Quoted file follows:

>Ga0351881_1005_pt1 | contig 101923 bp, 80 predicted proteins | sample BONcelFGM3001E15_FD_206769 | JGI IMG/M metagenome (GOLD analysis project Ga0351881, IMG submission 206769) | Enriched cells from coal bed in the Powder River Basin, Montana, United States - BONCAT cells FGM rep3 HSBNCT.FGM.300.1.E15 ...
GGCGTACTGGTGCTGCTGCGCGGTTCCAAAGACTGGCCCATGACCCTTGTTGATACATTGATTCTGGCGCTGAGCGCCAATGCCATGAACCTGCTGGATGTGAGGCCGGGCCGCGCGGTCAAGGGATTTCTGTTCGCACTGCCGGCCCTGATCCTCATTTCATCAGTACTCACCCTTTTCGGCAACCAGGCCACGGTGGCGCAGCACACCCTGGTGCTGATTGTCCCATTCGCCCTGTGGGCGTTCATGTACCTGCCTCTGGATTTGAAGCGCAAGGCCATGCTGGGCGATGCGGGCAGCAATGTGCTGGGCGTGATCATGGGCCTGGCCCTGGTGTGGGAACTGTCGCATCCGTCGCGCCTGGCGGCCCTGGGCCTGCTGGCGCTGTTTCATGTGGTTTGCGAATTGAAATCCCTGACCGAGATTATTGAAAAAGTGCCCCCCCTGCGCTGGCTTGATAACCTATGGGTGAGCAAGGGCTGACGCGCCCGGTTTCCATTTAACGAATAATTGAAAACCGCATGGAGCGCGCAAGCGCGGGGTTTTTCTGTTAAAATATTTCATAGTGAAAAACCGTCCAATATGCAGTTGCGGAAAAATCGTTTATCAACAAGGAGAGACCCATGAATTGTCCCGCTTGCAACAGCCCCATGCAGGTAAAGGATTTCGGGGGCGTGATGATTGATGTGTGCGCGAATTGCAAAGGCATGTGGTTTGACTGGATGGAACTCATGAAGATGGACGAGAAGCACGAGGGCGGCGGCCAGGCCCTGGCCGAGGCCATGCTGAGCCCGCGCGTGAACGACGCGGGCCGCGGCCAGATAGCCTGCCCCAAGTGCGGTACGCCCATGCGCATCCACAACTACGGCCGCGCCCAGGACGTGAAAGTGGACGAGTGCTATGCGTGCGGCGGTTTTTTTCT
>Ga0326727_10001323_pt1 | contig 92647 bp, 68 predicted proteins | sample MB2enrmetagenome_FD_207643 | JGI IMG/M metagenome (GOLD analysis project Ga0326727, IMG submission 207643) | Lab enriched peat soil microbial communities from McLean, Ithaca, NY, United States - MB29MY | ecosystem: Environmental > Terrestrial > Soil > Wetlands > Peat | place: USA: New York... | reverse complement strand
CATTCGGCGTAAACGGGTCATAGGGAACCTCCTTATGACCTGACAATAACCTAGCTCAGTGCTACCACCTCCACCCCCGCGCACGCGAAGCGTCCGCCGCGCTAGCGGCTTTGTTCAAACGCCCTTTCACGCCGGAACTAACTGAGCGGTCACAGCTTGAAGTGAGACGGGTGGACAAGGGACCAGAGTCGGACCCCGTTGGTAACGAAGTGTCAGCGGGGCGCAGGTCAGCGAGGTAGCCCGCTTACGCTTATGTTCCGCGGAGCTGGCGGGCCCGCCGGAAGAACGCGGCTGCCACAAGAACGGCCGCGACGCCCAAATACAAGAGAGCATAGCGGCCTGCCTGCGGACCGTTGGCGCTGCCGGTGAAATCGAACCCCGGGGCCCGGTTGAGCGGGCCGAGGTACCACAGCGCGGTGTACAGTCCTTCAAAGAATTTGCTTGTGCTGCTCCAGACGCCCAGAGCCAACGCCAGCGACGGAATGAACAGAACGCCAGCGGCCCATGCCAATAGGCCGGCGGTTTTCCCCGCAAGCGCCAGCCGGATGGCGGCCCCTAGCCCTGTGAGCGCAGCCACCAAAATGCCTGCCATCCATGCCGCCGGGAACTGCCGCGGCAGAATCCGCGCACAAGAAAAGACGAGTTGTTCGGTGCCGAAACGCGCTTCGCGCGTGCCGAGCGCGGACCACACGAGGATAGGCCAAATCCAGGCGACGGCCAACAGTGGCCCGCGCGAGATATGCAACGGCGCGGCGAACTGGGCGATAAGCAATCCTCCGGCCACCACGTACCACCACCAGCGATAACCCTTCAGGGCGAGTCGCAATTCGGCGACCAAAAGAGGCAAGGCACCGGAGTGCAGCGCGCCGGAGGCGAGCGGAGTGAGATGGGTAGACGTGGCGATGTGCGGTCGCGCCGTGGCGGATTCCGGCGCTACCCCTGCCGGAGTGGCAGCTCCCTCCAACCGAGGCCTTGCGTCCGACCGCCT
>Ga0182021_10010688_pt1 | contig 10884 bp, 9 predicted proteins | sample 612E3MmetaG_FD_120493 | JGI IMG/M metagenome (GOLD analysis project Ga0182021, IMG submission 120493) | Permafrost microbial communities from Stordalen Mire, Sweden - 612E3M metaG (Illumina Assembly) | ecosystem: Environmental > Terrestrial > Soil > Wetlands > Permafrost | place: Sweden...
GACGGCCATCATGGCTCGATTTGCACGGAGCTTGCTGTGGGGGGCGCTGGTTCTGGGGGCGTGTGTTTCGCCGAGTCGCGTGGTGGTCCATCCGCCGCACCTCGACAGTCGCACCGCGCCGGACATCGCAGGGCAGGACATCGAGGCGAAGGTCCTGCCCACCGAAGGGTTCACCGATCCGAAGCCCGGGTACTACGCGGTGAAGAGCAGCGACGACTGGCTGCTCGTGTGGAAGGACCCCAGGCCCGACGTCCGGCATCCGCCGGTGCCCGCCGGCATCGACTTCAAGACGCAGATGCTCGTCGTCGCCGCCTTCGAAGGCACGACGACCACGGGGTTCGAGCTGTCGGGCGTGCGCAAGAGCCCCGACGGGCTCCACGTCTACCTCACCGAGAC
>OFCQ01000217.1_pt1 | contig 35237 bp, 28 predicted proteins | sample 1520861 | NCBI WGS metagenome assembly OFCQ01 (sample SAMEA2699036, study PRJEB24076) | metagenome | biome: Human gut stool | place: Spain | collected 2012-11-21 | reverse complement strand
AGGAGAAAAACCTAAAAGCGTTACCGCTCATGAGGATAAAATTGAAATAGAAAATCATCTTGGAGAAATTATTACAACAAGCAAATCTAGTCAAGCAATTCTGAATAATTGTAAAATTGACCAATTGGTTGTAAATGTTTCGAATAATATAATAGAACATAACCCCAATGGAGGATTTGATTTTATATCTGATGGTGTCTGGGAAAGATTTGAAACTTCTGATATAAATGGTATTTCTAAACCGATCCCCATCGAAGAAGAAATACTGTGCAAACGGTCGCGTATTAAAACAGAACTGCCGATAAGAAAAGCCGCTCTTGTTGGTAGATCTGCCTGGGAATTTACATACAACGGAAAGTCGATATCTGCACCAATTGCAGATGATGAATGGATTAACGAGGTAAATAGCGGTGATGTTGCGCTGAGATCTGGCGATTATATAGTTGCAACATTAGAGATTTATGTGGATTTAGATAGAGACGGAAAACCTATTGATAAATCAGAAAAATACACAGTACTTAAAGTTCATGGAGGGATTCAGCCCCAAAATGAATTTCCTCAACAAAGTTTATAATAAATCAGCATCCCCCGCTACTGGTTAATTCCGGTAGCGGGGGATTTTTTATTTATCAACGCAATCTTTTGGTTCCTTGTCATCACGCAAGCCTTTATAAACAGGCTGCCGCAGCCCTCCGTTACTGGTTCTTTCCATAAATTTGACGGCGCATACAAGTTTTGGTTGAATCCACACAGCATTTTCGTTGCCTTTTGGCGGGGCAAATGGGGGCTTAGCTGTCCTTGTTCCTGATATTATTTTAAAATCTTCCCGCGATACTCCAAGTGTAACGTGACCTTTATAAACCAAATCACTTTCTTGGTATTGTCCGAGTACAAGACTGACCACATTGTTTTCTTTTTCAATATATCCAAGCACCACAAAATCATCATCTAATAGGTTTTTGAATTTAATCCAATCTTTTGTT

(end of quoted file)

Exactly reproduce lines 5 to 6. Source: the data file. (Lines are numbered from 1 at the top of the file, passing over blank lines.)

>Ga0182021_10010688_pt1 | contig 10884 bp, 9 predicted proteins | sample 612E3MmetaG_FD_120493 | JGI IMG/M metagenome (GOLD analysis project Ga0182021, IMG submission 120493) | Permafrost microbial communities from Stordalen Mire, Sweden - 612E3M metaG (Illumina Assembly) | ecosystem: Environmental > Terrestrial > Soil > Wetlands > Permafrost | place: Sweden...
GACGGCCATCATGGCTCGATTTGCACGGAGCTTGCTGTGGGGGGCGCTGGTTCTGGGGGCGTGTGTTTCGCCGAGTCGCGTGGTGGTCCATCCGCCGCACCTCGACAGTCGCACCGCGCCGGACATCGCAGGGCAGGACATCGAGGCGAAGGTCCTGCCCACCGAAGGGTTCACCGATCCGAAGCCCGGGTACTACGCGGTGAAGAGCAGCGACGACTGGCTGCTCGTGTGGAAGGACCCCAGGCCCGACGTCCGGCATCCGCCGGTGCCCGCCGGCATCGACTTCAAGACGCAGATGCTCGTCGTCGCCGCCTTCGAAGGCACGACGACCACGGGGTTCGAGCTGTCGGGCGTGCGCAAGAGCCCCGACGGGCTCCACGTCTACCTCACCGAGAC